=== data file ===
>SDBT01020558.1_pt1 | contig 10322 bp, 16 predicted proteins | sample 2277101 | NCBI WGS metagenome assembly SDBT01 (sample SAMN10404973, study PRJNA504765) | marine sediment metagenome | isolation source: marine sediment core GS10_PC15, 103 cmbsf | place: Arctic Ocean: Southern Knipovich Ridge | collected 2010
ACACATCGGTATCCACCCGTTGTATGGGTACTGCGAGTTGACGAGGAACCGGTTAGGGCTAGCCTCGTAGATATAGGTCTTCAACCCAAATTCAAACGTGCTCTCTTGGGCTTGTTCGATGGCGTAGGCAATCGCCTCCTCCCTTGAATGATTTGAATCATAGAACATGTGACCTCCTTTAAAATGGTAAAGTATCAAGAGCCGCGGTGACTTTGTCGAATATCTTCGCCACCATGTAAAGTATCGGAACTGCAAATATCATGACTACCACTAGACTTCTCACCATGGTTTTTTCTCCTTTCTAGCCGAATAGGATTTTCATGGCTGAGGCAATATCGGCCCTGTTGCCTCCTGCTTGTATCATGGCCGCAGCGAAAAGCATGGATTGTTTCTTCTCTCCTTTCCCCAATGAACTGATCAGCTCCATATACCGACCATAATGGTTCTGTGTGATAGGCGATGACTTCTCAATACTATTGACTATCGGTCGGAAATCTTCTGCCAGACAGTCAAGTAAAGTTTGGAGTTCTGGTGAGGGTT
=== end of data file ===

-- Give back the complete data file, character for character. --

>SDBT01020558.1_pt1 | contig 10322 bp, 16 predicted proteins | sample 2277101 | NCBI WGS metagenome assembly SDBT01 (sample SAMN10404973, study PRJNA504765) | marine sediment metagenome | isolation source: marine sediment core GS10_PC15, 103 cmbsf | place: Arctic Ocean: Southern Knipovich Ridge | collected 2010
ACACATCGGTATCCACCCGTTGTATGGGTACTGCGAGTTGACGAGGAACCGGTTAGGGCTAGCCTCGTAGATATAGGTCTTCAACCCAAATTCAAACGTGCTCTCTTGGGCTTGTTCGATGGCGTAGGCAATCGCCTCCTCCCTTGAATGATTTGAATCATAGAACATGTGACCTCCTTTAAAATGGTAAAGTATCAAGAGCCGCGGTGACTTTGTCGAATATCTTCGCCACCATGTAAAGTATCGGAACTGCAAATATCATGACTACCACTAGACTTCTCACCATGGTTTTTTCTCCTTTCTAGCCGAATAGGATTTTCATGGCTGAGGCAATATCGGCCCTGTTGCCTCCTGCTTGTATCATGGCCGCAGCGAAAAGCATGGATTGTTTCTTCTCTCCTTTCCCCAATGAACTGATCAGCTCCATATACCGACCATAATGGTTCTGTGTGATAGGCGATGACTTCTCAATACTATTGACTATCGGTCGGAAATCTTCTGCCAGACAGTCAAGTAAAGTTTGGAGTTCTGGTGAGGGTT